If you want to acheive success, billionaire technology entrepreneur and investor on ABC's "Shark Tank" Mark Cuban has some advice: always challenge yourself to absorb new information.
Cuban is an avid reader, and espouses the benefits of scouring books for ideas. Early in his career, reading up on the technology industry helped him get an edge on competitors.
"A guy with little computer background could compete with far more experienced guys, just because I put in the time to learn all I could," he writes on his blog. "Everything I read was public. Anyone could buy the same books and magazines. The same information was available to anyone who wanted it. Turns out most people didn't want it."
Even with a net worth of over $3 billion today, he's still reading.
Recently, Cuban read a copy of "Principles: Life and Work" by Ray Dalio, the founder of Bridgewater Associates. Dalio's firm is the largest hedge fund in the world, and manages $160 billion.
In "Principles," Dalio explains step by step how he sought to create a culture of brutal honesty at Bridgewater, so the best ideas would rise to the top. The book explains the principles Dalio and all his employees follow, including "evaluate accurately, not kindly," and "don't hide your observations about people."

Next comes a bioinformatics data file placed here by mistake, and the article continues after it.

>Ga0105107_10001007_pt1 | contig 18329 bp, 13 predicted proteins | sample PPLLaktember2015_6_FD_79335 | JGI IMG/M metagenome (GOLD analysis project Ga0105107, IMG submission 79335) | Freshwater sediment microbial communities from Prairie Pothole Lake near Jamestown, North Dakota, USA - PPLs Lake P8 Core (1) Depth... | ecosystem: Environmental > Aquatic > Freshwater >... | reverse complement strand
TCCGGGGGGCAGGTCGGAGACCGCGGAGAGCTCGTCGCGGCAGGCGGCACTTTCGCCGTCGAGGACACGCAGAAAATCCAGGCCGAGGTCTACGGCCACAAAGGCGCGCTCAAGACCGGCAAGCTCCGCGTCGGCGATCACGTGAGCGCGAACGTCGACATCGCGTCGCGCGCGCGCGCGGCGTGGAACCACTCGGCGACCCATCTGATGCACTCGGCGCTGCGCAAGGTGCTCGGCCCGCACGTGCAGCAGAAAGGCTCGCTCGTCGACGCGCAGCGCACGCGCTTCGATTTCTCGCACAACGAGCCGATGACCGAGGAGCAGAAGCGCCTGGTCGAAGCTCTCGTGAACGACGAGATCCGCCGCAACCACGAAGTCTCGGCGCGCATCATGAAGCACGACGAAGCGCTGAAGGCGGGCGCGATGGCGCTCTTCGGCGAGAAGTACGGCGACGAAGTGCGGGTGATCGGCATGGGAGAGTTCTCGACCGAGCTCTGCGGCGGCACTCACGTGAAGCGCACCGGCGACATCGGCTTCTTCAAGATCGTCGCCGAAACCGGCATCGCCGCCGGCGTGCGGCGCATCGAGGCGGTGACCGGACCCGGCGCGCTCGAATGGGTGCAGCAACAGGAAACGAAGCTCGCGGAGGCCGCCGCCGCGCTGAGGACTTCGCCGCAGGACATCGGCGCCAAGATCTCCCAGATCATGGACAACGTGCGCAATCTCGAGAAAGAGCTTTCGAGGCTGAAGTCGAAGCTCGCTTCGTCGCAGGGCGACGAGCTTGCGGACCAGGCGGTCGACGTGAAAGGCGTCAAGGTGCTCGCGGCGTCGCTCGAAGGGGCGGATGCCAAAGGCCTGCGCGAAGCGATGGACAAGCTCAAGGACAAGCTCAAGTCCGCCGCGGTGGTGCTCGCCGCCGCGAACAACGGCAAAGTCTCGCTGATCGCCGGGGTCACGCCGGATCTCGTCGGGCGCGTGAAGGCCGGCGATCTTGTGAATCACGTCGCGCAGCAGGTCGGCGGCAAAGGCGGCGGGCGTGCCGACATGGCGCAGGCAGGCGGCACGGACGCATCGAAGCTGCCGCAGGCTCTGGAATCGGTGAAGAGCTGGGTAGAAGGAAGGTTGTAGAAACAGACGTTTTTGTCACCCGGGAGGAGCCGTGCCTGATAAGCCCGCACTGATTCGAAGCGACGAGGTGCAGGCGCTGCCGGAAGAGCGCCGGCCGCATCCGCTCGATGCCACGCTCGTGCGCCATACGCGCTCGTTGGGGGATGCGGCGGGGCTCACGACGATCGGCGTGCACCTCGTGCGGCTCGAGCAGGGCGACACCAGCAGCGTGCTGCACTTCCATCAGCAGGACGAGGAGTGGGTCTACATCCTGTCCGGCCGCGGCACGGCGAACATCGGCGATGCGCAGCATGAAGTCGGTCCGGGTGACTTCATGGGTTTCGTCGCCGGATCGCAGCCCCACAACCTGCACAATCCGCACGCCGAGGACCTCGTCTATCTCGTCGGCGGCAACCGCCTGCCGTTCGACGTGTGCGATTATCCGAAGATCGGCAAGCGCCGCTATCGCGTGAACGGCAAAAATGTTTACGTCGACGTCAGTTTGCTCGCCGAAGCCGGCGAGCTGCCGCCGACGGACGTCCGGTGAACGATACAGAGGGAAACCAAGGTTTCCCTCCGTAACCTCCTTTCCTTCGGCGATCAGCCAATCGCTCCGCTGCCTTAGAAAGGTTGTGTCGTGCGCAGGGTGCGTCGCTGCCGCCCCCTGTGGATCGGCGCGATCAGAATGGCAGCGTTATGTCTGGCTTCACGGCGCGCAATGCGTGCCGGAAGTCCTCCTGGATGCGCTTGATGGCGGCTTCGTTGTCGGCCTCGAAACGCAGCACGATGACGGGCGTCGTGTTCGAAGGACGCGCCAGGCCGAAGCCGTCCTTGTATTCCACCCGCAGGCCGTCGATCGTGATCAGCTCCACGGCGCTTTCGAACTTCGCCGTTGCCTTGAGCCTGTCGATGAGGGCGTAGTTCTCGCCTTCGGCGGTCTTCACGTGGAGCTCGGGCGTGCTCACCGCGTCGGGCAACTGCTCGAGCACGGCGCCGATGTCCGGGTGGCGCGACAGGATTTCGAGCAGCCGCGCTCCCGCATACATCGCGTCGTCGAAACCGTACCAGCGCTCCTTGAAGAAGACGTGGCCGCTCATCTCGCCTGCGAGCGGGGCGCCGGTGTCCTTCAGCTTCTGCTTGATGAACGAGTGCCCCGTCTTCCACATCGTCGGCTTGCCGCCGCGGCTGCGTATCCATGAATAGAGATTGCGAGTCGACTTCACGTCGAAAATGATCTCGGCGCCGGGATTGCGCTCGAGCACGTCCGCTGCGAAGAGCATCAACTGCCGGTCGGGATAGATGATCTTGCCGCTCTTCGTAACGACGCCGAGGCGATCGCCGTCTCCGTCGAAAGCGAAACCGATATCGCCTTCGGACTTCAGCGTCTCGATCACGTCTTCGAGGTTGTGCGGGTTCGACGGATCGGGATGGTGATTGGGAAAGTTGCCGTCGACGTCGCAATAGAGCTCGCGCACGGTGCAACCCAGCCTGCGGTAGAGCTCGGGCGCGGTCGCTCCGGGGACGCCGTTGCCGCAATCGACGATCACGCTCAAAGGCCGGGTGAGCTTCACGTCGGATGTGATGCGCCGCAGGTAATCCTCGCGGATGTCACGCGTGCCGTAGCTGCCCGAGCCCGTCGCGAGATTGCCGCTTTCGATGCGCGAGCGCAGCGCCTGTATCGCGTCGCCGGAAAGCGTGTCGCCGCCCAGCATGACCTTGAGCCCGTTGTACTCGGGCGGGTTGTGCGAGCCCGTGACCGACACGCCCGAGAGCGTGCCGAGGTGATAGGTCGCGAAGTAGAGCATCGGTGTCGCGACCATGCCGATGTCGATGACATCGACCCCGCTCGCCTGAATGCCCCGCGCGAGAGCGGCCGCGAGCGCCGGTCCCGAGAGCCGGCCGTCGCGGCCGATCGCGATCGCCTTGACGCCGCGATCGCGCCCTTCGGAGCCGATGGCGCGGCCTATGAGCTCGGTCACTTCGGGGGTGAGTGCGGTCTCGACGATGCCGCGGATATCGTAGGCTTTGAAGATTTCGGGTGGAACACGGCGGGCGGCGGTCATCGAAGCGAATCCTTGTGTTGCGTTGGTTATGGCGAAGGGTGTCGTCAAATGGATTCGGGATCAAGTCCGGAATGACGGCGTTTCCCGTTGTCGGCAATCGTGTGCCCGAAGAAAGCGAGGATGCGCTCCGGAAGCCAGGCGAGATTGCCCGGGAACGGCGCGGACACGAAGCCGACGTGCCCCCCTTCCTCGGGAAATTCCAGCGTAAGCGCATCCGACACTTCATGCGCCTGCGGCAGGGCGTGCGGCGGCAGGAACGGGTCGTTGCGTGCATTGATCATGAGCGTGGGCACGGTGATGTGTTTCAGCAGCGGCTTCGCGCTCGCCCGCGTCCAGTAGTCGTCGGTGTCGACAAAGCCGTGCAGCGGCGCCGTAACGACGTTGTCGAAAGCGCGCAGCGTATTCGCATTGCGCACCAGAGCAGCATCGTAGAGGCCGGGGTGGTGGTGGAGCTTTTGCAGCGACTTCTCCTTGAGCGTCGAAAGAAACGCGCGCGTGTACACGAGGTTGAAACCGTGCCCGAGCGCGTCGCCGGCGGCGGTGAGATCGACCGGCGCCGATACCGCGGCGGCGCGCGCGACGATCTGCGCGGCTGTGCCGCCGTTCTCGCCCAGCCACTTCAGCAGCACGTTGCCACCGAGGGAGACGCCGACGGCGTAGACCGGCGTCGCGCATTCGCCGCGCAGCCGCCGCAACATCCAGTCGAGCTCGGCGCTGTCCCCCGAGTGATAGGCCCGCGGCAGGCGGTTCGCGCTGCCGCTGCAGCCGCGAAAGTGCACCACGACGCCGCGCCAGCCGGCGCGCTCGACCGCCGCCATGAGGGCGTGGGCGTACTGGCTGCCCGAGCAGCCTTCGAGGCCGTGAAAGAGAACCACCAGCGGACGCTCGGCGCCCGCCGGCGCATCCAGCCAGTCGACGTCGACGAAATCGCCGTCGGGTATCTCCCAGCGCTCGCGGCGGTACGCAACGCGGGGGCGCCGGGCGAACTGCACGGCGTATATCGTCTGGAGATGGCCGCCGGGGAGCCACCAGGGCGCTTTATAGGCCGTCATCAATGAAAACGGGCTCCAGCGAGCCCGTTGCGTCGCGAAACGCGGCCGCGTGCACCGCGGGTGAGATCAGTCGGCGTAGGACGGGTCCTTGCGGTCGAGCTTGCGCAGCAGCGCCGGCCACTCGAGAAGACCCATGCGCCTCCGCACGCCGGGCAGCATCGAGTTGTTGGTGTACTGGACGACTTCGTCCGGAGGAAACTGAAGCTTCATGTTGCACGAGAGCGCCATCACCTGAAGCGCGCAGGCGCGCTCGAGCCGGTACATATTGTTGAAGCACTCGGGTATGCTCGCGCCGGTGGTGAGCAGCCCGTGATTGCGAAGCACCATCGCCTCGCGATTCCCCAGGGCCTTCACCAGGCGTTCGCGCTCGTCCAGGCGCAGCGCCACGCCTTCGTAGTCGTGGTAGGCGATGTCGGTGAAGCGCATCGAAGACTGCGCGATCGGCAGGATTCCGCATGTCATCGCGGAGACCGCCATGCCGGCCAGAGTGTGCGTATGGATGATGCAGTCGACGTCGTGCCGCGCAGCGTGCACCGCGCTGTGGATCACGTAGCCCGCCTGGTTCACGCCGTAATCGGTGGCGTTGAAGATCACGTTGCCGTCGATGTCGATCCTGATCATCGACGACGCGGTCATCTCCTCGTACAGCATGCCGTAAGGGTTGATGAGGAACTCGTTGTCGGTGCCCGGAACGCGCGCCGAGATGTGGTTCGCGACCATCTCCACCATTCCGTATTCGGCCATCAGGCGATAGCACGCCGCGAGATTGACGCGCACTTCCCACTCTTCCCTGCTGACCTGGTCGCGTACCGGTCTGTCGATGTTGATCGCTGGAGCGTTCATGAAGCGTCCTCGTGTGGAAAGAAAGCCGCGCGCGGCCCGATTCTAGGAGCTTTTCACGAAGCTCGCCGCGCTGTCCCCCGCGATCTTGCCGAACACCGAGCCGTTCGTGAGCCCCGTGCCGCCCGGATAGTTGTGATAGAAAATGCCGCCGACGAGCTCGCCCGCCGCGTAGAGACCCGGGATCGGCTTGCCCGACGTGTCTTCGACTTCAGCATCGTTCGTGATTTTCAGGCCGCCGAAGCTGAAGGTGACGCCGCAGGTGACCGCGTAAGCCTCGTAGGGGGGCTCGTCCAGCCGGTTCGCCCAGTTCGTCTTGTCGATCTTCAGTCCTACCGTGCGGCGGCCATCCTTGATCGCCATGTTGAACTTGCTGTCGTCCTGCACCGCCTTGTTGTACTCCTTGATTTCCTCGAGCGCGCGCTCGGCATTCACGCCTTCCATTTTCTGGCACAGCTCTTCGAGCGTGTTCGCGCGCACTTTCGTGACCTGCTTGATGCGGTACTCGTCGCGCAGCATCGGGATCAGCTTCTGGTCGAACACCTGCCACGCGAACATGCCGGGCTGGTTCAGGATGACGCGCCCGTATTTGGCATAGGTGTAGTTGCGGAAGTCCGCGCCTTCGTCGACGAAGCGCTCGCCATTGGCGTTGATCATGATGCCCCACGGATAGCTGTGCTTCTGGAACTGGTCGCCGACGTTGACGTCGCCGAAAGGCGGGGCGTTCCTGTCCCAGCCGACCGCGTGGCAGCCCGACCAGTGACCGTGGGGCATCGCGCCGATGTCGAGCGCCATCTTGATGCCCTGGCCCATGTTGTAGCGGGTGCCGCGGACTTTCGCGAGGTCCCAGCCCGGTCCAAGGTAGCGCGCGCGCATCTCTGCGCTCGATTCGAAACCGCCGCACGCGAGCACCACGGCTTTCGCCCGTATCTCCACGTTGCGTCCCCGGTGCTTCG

Cuban says the book would have been helpful to learn from as he was starting out.
"It's the book I wish I had as a young entrepreneur, stressing over not knowing what I didn't know," Cuban tweeted on Dec. 31.
More importantly, Cuban says "Principles" gives instruction on how to develop the skill he values as critical to success: becoming a perpetual learner.
"'Principles' offers a bible to the greatest skill an entrepreneur can have, the ability to learn how to learn in any situation," Cuban writes. "Read it."
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